Sports drinks after and during physical exertion for athletes are meant to hydrate, fuel and replace nutrients lost during exercise. While these are great benefits, the unfortunate side is the exact same drinks are often causing damage to your teeth. Clayton, NC dentist, Dr. Folden Lee and the Folden W. Lee DDS dental team want to bring awareness to this matter. If you care about the longevity of your family’s and your own teeth, it’s time to understand the harsh truths of the beloved sports drinks.
Why are Sports Drinks Harmful to Your Teeth?
Put simply, they can lead to enamel erosion and tooth decay. But how? First impulse for many would go immediately to sugar. And yes, sugar is terrible for our teeth but it isn’t the driving force behind the enamel erosion for this one. In fact, there are plenty of sports drinks containing little to no sugar. The real danger is the acid in the drinks. And even worse many drinks (especially energy drinks) contain citric acid.
Citric acid drastically reduces the effect of biofilm on your teeth which is there to help protect your enamel. The acid begins to break down the minerals in the outer most layer of your teeth. This erosion can further and damage the next layer in your teeth known as dentin. Teeth will become overly sensitive to temperature and touch. While this becomes very uncomfortable it really isn’t the worst part. Damage can lead to cavities and ultimately tooth decay.
The Academy of General Dentistry (AGD) found that after only five days of consistent use sports and energy drinks will begin to damage your enamel. Leading author, Poonam Jain, BDS, MS, MPH, of the study conducted by the AGD on the effects of sports and energy drinks on tooth enamel said “Most of these patients are shocked to learn that these drinks are essentially bathing their teeth in acid.”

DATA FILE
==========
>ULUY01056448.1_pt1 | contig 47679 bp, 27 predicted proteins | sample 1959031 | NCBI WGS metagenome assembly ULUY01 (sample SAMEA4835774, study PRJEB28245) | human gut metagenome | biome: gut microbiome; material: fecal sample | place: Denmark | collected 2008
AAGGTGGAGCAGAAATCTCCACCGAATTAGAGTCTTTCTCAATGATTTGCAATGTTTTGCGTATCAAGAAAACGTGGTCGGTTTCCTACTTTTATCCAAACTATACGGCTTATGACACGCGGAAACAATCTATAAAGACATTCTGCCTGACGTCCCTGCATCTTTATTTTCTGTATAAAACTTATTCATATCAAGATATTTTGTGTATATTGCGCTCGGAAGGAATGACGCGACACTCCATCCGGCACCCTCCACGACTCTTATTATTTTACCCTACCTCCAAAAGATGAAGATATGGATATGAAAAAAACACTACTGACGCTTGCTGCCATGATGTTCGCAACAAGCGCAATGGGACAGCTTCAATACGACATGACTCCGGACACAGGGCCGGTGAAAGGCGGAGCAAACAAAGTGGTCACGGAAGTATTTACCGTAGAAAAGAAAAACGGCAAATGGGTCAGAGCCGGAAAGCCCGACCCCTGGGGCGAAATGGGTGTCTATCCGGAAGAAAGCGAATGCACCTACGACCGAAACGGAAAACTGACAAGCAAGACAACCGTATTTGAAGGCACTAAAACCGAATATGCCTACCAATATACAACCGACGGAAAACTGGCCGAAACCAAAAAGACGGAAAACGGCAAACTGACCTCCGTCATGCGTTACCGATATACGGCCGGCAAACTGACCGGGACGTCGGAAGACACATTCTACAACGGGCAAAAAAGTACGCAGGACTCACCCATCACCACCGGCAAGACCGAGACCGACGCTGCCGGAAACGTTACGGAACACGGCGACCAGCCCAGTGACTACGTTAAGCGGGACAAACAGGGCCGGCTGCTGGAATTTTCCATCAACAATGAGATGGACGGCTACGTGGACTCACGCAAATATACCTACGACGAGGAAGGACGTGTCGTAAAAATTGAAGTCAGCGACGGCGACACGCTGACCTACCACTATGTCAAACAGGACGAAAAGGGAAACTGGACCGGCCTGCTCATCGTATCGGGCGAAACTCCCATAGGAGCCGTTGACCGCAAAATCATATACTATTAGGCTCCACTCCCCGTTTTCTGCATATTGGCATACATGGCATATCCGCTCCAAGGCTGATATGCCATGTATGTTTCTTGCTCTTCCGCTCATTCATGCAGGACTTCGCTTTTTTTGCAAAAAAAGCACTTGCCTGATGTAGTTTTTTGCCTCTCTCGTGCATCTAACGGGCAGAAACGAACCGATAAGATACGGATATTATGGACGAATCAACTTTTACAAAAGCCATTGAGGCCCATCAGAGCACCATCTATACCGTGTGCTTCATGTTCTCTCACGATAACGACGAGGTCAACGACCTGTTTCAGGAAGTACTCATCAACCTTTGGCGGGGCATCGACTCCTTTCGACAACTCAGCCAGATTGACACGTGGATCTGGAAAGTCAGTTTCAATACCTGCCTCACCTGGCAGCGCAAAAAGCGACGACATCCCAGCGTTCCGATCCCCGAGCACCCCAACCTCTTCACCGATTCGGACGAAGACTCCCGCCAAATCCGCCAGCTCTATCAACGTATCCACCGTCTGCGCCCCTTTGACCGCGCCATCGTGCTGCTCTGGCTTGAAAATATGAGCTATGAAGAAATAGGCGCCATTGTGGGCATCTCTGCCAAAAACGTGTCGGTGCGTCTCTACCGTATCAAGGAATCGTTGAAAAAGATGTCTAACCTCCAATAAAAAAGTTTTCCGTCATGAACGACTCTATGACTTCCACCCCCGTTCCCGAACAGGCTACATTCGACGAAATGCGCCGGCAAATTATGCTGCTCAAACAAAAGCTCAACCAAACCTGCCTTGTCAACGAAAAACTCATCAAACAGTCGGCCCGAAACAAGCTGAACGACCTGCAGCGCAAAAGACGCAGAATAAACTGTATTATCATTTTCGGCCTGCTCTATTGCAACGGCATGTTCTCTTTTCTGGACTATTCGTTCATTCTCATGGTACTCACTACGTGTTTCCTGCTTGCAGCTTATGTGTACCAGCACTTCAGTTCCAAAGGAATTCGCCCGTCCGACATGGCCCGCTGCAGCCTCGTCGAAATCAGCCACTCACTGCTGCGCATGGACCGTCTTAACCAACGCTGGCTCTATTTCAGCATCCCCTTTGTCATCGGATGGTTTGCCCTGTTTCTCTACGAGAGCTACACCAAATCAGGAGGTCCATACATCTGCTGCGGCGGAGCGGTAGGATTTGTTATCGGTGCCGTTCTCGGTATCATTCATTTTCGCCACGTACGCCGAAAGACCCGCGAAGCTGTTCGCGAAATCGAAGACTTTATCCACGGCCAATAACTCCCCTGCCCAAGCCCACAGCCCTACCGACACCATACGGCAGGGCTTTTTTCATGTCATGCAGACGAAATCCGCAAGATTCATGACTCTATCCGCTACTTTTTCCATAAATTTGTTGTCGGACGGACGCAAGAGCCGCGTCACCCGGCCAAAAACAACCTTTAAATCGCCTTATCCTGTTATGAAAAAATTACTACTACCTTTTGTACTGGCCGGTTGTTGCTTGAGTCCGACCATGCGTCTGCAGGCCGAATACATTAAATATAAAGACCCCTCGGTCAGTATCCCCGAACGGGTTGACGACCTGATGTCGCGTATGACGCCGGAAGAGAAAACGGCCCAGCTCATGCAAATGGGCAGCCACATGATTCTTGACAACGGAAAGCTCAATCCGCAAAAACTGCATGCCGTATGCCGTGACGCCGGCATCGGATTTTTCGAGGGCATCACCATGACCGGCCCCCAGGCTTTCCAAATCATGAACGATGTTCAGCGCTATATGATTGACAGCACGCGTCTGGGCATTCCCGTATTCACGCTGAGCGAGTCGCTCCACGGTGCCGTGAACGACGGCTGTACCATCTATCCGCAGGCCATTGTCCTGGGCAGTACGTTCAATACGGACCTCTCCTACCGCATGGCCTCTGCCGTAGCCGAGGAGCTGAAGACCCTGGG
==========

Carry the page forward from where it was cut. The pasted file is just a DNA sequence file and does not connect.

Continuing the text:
I don’t believe this one is hard to guess but the absolute best way to prevent sports and energy drinks from wreaking havoc on your pearly whites… is to avoid them altogether. Now we know many people won’t take that option so it’s important for us to offer alternatives.
Choose drinks with low to no sugar content – the combination of acid and sugar creates the perfect storm for speeding up decay.
Don’t sip – the more contact the acid has with the teeth the worse off. Try a straw behind the teeth or squirting to the back of the throat.
DO NOT BRUSH TEETH after consumption – toothbrush bristles will only further damage the vulnerable teeth and spread the acid. Allow saliva at least thirty minutes to an hour to begin to repair and protect the teeth again.
Chew sugarless gum – this promotes the production of saliva.
Teenagers and athletes are among the highest consumption groups. It is important as a parent to limit what you allow your children to drink and then also educate them on the harsh effects. No one wants to end up with irreparable damage that ends in costly dental work. Stay on top of your family dental visits and contact the Clayton, NC dental office of Folden W. Lee DDS for more tips on prevention.